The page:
Small and anxious, like caged dogs,
the neighboring bungalows are captive
to barred windows and dangling,
mid-June Christmas decorations.
From a slow, passing sedan, a wave of music
plays backwards, un-remembering, as it rolls by.
The sky, a scorched haze,
low and without birds.
Quiet as vapor, I turn the corner.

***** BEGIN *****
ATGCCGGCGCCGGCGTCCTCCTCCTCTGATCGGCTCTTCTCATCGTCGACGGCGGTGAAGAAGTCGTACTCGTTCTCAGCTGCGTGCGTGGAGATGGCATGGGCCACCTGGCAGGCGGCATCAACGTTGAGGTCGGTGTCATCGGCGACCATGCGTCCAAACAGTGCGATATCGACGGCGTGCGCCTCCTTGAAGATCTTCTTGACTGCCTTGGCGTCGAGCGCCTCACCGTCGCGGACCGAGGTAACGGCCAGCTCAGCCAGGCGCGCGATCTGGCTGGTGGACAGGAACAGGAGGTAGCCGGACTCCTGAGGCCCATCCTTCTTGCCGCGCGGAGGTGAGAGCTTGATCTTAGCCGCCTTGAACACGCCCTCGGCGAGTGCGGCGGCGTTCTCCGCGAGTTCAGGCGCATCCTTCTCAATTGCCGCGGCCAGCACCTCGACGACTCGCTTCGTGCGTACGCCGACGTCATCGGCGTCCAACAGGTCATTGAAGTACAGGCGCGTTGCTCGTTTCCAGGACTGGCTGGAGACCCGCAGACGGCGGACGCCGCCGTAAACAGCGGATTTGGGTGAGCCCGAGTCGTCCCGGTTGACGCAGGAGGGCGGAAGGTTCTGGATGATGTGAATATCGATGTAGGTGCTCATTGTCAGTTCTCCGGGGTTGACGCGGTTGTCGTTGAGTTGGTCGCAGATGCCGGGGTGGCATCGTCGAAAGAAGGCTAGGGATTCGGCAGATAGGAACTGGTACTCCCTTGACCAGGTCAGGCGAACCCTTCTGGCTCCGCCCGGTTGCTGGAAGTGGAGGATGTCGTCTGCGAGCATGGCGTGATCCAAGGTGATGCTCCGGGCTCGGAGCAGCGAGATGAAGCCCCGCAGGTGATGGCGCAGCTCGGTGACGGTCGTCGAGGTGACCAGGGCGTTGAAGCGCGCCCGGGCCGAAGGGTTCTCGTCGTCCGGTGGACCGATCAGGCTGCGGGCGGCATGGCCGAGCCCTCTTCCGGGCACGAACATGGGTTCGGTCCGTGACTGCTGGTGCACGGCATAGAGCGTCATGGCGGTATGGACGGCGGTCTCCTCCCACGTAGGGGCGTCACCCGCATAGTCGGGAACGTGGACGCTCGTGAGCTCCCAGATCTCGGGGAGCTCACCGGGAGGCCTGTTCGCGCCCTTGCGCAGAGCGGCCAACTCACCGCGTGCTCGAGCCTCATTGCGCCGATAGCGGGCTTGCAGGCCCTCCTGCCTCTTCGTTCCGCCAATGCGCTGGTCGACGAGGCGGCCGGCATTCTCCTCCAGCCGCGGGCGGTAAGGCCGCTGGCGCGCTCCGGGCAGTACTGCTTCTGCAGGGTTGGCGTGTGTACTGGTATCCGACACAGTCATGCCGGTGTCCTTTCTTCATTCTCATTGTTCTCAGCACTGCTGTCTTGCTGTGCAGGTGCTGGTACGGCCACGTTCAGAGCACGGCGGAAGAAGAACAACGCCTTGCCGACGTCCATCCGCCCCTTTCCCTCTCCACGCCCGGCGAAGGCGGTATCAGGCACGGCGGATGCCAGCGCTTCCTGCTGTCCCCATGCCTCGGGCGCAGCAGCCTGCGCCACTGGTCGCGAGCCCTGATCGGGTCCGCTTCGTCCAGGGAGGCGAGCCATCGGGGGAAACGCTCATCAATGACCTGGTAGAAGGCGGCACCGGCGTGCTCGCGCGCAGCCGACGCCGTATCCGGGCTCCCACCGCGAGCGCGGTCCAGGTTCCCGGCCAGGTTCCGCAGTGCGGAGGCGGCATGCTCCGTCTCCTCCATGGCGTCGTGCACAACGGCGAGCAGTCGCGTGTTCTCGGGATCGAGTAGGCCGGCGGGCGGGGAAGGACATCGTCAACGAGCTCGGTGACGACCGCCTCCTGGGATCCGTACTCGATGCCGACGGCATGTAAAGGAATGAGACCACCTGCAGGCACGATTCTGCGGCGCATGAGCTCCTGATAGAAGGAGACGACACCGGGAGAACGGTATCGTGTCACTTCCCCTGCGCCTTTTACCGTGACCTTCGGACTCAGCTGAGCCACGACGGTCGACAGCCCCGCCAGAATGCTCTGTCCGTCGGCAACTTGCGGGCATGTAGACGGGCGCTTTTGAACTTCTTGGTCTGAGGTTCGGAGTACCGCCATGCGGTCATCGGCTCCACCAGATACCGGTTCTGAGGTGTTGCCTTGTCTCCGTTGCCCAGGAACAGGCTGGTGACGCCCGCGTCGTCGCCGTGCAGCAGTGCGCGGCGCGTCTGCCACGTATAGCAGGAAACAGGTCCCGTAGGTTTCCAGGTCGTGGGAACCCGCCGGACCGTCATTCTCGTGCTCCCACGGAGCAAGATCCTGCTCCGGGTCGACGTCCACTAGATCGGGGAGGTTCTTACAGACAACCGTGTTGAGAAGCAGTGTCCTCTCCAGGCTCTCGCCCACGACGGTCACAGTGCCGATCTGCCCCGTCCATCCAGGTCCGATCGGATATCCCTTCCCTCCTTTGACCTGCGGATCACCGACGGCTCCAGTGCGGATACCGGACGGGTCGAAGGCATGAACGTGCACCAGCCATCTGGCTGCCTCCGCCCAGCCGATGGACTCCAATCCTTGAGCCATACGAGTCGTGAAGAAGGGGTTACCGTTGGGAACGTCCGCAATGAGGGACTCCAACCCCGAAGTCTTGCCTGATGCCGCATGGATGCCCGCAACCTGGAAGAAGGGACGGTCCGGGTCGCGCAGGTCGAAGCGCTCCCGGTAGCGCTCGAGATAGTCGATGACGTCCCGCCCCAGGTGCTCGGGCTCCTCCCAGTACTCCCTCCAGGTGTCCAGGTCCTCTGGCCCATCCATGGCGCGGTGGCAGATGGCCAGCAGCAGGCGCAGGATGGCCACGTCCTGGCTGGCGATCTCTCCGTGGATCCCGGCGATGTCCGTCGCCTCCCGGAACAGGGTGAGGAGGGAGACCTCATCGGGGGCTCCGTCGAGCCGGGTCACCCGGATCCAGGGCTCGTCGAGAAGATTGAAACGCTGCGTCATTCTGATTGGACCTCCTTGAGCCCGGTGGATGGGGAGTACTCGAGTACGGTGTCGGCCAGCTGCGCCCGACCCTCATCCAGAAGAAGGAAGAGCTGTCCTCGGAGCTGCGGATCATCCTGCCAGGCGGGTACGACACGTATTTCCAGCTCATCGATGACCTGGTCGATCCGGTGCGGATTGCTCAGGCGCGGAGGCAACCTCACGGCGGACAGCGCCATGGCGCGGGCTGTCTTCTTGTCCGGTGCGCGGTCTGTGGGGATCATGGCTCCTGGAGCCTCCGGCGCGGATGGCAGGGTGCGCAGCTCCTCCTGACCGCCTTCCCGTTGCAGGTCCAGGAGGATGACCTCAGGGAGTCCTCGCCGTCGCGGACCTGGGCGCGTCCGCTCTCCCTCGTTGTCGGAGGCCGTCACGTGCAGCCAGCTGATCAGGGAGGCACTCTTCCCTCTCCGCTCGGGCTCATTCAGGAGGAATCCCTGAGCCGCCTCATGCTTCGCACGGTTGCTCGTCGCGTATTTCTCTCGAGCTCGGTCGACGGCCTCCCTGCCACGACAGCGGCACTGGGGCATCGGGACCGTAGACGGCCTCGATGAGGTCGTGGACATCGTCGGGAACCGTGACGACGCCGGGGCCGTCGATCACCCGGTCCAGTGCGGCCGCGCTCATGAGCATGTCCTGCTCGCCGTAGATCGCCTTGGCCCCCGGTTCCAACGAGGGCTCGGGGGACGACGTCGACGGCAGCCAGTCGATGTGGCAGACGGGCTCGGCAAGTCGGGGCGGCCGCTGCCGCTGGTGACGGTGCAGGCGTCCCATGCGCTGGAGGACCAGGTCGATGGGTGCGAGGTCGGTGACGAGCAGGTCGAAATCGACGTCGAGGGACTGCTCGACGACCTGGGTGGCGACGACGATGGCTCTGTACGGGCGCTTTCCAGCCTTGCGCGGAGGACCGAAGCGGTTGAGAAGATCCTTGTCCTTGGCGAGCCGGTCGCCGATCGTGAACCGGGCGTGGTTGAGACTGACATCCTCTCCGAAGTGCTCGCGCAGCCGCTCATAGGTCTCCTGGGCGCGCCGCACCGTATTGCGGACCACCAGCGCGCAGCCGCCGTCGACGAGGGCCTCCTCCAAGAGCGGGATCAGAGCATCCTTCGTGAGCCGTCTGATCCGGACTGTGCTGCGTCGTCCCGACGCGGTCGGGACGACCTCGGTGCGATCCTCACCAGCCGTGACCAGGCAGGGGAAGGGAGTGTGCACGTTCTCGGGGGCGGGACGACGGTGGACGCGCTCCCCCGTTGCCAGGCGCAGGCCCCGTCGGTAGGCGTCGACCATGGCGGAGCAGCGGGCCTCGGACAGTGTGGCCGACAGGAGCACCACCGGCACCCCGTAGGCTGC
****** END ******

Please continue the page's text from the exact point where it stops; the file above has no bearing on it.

There’s something absolute in the air,
like a desert island ruled by an omnipotent leper.
If one of these houses was to catch fire,
spark, say, into a healthy blaze
and burn from the inside out,
even the trapped flames couldn’t escape.
The dry lawns, as if asleep, lie down before me.
The distant sun rehearses its quiet fire.
I don’t smoke.
In my clenched fist, a cigarette lighter.
The rest cannot be explained.
Appeared in Angels Flight Literary West, July, 2016